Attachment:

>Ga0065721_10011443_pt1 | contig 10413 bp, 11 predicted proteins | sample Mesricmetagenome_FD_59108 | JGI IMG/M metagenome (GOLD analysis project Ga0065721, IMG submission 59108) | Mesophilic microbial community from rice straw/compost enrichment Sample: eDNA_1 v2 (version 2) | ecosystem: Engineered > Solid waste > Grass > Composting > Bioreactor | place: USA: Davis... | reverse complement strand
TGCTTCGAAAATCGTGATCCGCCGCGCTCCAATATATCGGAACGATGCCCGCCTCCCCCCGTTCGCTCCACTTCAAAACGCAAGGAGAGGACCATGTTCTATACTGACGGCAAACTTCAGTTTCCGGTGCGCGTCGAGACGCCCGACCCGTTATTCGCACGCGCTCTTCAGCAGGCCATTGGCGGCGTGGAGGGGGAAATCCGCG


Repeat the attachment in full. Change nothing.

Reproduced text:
>Ga0065721_10011443_pt1 | contig 10413 bp, 11 predicted proteins | sample Mesricmetagenome_FD_59108 | JGI IMG/M metagenome (GOLD analysis project Ga0065721, IMG submission 59108) | Mesophilic microbial community from rice straw/compost enrichment Sample: eDNA_1 v2 (version 2) | ecosystem: Engineered > Solid waste > Grass > Composting > Bioreactor | place: USA: Davis... | reverse complement strand
TGCTTCGAAAATCGTGATCCGCCGCGCTCCAATATATCGGAACGATGCCCGCCTCCCCCCGTTCGCTCCACTTCAAAACGCAAGGAGAGGACCATGTTCTATACTGACGGCAAACTTCAGTTTCCGGTGCGCGTCGAGACGCCCGACCCGTTATTCGCACGCGCTCTTCAGCAGGCCATTGGCGGCGTGGAGGGGGAAATCCGCG